Joy Reid had an incredibly informative and insightful panel discussion on Saturday about media coverage of the Democratic race for the 2020 nomination for President. With very few exceptions (Reid's show is one of those exceptions) media has perpetrated obvious and inexcusable erasure of the candidates who are People of Color, women, and both. What made Reid's panel so notable (and informed) is that it consisted solely of Black and brown people: Tiffany Cross, Jonathan Capehart, LaTosha Brown, Glenda Carr, and Gyasi Ross. Frankly, the panel should not be notable for this reason, but it is, because the media is so white, and the ones who make decisions about what gets covered and who gets attention are primarily white and male.
Here are some examples: CSPAN left Kamala Harris' name off the list of speeches from Iowa's Liberty and Justice Celebration event for hours before it was fixed.
Tom Steyer stole Sen. Harris' campaign's South Carolina voter data, and barely a blip on the media landscape registered. Joy Reid referenced a Huffington Post piece which cited the fact that in U.S. news publications, Mayor Pete Buttigieg's being a Rhodes Scholar was mentioned 596 times, compared to Mayor Cory Booker's Rhodes Scholarship mentions standing at merely 79. It's egregious and appalling.
Tiffany Cross despaired the media's refusal to acknowledge and reflect the increasingly dominant segment of the Democratic base that looks like that panel does.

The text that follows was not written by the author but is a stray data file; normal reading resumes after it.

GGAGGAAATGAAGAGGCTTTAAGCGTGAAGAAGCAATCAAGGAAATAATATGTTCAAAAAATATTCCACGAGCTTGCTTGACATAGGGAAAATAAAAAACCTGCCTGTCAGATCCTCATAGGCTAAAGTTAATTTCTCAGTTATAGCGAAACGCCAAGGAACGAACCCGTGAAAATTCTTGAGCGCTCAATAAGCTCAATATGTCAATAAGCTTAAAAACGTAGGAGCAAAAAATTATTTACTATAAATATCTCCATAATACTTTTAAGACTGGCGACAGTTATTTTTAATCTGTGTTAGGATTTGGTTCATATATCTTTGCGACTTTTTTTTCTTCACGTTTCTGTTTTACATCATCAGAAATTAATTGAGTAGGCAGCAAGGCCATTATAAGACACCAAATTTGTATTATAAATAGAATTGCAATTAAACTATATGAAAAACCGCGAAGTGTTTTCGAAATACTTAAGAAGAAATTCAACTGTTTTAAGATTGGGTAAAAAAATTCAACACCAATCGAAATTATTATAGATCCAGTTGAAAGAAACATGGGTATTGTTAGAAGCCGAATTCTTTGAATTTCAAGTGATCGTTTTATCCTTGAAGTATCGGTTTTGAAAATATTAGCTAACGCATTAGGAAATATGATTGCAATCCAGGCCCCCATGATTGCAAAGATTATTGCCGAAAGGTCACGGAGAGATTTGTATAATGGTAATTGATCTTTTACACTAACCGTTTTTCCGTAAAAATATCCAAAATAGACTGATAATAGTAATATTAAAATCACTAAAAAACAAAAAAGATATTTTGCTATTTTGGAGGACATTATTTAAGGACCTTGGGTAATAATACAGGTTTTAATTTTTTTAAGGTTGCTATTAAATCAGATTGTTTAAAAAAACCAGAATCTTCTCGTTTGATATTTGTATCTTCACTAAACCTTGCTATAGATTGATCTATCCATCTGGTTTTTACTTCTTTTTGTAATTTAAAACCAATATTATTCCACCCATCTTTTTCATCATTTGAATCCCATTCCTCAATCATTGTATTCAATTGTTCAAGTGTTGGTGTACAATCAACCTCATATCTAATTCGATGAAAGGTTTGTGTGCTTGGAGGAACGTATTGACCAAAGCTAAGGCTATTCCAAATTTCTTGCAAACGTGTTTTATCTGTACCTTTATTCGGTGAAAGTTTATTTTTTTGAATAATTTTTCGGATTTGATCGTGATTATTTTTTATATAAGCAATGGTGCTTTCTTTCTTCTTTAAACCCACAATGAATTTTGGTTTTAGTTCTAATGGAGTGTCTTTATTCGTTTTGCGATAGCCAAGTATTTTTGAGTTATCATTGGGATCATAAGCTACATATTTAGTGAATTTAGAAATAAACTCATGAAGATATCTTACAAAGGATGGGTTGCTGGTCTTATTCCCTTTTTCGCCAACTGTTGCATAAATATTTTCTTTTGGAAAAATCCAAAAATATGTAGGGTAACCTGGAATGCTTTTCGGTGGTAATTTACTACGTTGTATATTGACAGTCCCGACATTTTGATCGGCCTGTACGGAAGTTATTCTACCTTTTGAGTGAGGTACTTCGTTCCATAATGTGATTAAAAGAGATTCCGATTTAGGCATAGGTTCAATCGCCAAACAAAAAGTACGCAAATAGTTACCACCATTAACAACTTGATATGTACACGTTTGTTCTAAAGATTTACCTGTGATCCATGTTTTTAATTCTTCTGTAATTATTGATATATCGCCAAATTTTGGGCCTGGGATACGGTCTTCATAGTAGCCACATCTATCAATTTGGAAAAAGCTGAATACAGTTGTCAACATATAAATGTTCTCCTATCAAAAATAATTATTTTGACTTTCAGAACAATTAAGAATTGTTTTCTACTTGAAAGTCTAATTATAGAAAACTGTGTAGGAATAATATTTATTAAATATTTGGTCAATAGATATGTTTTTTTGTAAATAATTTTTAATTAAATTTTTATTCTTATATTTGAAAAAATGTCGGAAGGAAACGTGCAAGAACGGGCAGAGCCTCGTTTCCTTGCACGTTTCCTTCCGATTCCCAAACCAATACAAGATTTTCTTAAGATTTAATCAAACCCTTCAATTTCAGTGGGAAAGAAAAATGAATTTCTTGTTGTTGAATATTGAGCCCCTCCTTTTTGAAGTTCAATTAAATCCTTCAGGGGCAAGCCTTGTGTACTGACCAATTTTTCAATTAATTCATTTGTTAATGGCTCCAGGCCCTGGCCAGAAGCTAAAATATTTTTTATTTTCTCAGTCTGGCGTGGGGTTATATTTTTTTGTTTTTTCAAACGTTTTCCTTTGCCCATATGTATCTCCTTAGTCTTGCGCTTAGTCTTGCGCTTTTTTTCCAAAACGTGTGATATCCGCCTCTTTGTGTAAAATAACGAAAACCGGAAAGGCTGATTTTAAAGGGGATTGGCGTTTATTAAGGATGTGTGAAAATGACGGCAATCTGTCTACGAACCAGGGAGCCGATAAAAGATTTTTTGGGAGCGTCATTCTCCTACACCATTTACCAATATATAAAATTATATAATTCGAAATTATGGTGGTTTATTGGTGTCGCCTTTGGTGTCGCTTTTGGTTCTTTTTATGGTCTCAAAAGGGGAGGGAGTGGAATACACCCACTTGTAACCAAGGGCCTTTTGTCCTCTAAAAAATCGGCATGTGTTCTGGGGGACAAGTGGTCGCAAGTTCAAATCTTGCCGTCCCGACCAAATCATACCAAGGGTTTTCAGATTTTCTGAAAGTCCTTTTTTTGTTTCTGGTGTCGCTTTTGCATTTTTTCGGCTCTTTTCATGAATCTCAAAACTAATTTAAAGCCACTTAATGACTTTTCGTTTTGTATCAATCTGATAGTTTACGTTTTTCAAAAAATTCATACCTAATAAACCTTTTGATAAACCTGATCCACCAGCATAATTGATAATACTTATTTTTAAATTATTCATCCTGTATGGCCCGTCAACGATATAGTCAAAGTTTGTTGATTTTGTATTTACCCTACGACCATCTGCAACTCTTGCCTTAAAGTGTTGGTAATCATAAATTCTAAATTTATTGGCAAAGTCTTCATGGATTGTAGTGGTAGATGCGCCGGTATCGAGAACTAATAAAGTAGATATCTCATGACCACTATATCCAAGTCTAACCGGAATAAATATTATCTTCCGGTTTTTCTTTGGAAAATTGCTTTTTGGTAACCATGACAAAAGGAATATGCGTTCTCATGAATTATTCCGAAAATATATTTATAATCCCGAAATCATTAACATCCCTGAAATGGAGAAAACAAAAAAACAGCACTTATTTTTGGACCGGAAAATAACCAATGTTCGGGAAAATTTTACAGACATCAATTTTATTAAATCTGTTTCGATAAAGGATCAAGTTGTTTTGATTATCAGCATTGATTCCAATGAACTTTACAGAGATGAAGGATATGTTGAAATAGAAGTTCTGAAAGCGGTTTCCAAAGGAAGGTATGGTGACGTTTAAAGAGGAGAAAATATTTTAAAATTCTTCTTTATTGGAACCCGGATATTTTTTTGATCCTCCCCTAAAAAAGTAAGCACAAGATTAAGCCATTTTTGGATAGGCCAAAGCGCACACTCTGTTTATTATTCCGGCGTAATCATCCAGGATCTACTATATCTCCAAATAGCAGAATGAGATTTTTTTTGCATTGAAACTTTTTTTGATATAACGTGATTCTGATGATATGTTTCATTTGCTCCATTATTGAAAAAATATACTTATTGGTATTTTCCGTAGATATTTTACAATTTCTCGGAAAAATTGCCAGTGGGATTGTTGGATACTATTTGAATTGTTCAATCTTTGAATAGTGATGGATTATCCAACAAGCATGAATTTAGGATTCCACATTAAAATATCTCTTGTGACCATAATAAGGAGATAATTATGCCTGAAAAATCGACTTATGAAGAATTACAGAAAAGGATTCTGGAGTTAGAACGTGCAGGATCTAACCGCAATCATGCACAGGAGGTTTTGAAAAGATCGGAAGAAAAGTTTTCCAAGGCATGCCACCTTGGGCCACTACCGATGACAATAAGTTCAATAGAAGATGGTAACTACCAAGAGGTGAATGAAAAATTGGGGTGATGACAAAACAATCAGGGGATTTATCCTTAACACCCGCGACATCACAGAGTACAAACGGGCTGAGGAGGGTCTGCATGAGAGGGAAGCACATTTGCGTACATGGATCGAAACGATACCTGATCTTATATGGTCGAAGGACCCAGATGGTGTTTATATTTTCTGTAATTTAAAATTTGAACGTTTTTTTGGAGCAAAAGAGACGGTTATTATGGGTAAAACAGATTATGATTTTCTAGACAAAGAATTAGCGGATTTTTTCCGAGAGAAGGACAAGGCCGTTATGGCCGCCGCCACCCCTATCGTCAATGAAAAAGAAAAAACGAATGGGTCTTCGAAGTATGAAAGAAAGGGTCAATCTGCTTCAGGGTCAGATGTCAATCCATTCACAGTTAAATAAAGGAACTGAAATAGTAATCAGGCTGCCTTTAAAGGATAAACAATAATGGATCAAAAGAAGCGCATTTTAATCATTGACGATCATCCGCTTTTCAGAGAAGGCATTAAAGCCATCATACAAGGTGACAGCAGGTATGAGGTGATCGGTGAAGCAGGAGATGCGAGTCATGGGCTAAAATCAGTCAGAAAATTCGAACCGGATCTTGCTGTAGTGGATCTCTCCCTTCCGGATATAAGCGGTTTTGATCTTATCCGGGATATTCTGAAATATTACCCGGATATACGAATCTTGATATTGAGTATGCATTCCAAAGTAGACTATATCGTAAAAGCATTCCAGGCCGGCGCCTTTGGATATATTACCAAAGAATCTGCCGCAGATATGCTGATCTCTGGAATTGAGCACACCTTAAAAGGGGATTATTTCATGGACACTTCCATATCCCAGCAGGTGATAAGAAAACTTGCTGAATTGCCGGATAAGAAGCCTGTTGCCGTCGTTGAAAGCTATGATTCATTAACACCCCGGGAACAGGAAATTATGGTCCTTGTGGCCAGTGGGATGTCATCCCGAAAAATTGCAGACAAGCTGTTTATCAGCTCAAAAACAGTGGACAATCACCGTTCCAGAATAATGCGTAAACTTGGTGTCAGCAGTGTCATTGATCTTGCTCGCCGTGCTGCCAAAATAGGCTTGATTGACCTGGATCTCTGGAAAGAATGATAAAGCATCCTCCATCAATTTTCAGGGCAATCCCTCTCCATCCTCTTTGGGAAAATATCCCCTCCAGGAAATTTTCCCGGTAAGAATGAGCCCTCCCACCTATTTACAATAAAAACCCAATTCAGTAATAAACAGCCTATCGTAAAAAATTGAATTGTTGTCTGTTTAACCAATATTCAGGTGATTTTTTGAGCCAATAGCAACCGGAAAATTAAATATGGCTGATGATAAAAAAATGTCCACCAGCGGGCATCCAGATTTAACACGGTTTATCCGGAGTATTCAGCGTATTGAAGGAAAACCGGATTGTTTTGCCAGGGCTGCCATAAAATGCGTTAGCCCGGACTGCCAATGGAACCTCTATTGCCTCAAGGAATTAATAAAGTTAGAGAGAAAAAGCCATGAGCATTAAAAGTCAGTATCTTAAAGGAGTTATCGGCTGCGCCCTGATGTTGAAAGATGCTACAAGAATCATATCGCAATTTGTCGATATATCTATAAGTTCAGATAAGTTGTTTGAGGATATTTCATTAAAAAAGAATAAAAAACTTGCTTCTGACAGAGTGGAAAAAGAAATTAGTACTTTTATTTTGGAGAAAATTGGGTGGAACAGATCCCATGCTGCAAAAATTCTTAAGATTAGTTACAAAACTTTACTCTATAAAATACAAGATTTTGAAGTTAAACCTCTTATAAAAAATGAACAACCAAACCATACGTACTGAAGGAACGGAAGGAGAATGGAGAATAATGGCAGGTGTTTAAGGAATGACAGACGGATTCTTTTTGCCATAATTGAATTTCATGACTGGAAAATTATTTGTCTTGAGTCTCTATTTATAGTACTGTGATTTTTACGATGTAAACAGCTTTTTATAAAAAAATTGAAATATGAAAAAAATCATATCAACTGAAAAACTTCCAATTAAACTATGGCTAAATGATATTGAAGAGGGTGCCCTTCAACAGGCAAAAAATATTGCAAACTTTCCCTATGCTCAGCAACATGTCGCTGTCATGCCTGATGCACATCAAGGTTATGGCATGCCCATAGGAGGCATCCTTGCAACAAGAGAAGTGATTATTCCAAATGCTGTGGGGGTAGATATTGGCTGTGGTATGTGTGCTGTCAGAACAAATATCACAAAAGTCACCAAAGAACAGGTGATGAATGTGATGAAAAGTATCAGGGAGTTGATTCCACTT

Pete, again, is not polling well with Black voters. They have exalted his candidacy, like he is amazing, despite the fact that he is not winning with this key constituency group while dismissing Kamala Harris' campaign, which is ridiculous. I've interviewed her the day after the debate, and said, "Why do you think that is?" Well, you know, we know why that is. So, I think we have to stay strong with platforms like this one, and let the chatter class know, we got nixed. You all have missed the mark too many times. And it should also be a sign to the media that they need to be more inclusive in their coverage, because as long as it's very privileged, white, myopic views talking to other white voters, then they're gonna keep missing the mark.
By evolution or by force, we have to make that happen.
Reid played a segment from last week's debate when Sen. Harris implied the other candidates weren't interested in the Black community until it came time to court them for their votes, whereas Sen. Harris has spent her entire career trying to improve the lives of Black and other marginalized communities. Jonathan Capehart agreed:
But that reflection in the mirror was not just the Democratic party. It was also to the media. The media plays into that narrative. Going to the Black churches just before primary day or going to the Black churches the weekend before a general election, doing the big "souls to the polls," doing the hand-wringing about "Will they come out?" and "Will the person lose the election because the Black person doesn't come out?" The press also has a responsibility, as the Democratic party does, to look at the African-American community, not just around election time, but every time. Every day.
Cross has never, ever counted Sen. Harris out, and Capehart's open support of fairer and more favorable coverage is certainly welcome — even if he seemed to blame media's lack of coverage on her sliding poll numbers, instead of also recognizing the chicken/egg nature of the poll numbers: they might go down because of media erasure. But his self-reflection regarding media coverage is an example for all of us — especially white people — to follow and consider as we read and consume news coverage.